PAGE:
Complications are scary. How do you deal with complications from diabetes and does your attitude affect your care for yourself?

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Comment by Dee Meloche on March 26, 2009 at 6:52pm
Well spoken George! When complications arise you just deal with them and continue living.I am so far to blessed with no complications although I suspect I might have a touch of Neuropathy.I guess I should count my blessings.
Comment by Bobby on December 4, 2008 at 7:18pm
Isn't it funny how this family connects; when someone has gained a victory, everyone responds in like manner with joy and happiness. When someone has had an experience that causes them to look deep inside and respond with sadness, and maybe even horror, this family responds with courage, and strength. I don't mean to sound corny, but this is a family. We share something in common that causes us to reach out to one another, and when one falls, the whole family responds by picking them up. That's why this website is so important. Because its so much more than just a place where we come for information--even though we can do exactly that. Its more about finding what we need just to make it through the day sometimes, and that's ok. When the Dr. diagnosed me with Nephropathy, I was so depressed, because I saw what this disease did to my mother, but you guys all responded with whatever it was I was lacking at that particular time. I go the Dr. again next week for more lab work because my lower legs and feet have been swollen for quite some time. Part of me is concerned about what they will find. But I have this place I can come to--If I need to--and you will understand, and at the end of the day it will be ok, and I will be ok. Thanks George, for being real and making yourself vulnerable, you are truly an inspiration.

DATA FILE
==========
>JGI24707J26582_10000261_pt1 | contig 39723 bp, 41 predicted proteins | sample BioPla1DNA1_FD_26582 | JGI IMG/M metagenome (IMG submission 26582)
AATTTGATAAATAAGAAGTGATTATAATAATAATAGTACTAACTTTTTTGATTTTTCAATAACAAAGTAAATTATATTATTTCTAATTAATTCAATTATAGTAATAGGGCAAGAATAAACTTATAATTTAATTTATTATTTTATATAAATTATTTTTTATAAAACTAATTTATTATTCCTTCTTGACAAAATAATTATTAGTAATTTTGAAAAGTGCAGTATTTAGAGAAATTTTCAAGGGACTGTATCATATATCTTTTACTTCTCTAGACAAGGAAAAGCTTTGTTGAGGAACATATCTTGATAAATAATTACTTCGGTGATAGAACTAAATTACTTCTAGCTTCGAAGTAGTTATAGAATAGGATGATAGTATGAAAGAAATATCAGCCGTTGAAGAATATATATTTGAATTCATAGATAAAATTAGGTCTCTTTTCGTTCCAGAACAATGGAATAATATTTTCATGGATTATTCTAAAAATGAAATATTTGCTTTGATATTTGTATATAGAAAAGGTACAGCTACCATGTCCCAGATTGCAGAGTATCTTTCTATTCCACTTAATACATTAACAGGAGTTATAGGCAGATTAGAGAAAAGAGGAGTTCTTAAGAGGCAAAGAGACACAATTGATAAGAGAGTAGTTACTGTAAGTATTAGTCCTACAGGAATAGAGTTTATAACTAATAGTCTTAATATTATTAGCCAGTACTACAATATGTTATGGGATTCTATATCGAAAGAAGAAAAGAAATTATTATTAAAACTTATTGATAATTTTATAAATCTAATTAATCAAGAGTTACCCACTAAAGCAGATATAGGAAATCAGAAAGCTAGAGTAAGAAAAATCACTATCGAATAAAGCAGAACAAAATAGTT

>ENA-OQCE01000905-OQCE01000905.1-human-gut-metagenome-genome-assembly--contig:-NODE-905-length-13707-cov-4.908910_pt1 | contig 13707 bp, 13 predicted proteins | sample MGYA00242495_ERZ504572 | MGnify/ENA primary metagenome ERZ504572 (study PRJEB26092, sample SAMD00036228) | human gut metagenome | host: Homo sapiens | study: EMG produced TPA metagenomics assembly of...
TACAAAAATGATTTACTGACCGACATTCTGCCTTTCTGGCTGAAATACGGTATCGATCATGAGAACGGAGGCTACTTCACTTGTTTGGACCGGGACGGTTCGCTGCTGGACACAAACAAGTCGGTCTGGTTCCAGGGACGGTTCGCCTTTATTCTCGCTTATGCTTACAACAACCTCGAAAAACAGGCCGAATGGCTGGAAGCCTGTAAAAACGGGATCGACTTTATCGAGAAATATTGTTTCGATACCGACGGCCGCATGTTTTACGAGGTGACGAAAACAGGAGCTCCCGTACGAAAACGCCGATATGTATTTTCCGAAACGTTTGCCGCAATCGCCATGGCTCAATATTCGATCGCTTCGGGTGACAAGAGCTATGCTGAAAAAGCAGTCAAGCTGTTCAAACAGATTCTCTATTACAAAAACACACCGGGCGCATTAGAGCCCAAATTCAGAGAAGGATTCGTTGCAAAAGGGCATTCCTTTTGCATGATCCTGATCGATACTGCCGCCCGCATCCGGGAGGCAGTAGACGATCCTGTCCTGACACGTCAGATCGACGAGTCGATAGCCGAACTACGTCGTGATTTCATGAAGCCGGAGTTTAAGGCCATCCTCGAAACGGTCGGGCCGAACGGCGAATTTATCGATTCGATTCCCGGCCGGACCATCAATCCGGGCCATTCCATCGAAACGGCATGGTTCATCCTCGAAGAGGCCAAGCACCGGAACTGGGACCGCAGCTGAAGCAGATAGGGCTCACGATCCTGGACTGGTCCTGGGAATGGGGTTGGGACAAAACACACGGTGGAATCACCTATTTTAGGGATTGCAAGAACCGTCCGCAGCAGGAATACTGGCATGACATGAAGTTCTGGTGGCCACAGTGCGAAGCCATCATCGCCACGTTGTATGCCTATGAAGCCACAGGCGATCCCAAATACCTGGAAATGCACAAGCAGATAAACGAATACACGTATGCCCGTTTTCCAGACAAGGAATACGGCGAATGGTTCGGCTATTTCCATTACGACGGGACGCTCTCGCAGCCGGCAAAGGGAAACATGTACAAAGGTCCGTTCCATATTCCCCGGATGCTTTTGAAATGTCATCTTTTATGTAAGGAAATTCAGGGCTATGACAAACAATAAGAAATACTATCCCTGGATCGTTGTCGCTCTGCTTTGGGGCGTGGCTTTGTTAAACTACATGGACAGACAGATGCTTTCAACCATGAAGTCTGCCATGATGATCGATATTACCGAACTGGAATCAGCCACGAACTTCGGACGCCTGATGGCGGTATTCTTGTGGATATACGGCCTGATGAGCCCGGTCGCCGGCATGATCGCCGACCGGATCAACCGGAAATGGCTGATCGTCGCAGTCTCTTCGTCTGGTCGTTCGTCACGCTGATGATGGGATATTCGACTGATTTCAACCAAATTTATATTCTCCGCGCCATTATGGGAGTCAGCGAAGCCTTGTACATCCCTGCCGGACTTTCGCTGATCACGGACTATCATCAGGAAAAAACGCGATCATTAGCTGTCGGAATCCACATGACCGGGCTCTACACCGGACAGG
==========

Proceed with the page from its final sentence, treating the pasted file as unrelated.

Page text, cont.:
Comment by Cindy on November 26, 2008 at 9:11pm
You are right George. No matter what things come at you, somehow we find a way to go on. I have Neuropathy in both of my feet/legs. In September I had catatract surgery in my right eye and I was hoping that my vision would be great afterwards but it has actually gotten worse. It is so bad that I cannot evern see out of my right eye. The retinal specialist said that with the cataract gone, they were able to see exactly what was going on in the back of my eye and sometimes taking the bad lens out and replacing it with a good one will actually cause the retinopathy to advance more rapidly. WHICH was really depressing but somehow I have managed to just keep going even though the sight in my right eye is so bad. I am an LPN and in college to get my RN. It does make it a little more difficult to see my textbooks. My vision is so different in both eyes now that it took some adjusting to get use to. Some days I think to myself and I'll even ask myself how can I continue going on but you have to just stay positive aobut things.......Cindy
Comment by Marie B on October 30, 2008 at 6:39am
Thank you George, your message is a good one. I guess I'm lucky to have had it for sooooo many years and not have more problems than I do. I mainly get worn down by the constant, incessant, never-ending-ness of it all. I try my best, and then I'm asked to try harder, and sometimes I CANT DO IT!!! and then, the next day or week, I'm still here, and doing it. Like I thought I couldn't test as many times as I do now, I thought I couldn't change my infusion set every other day, and now I hardly think of it. Of course, dialysis is in a whole different category, even neuropathy. But I just want to say rock on, George.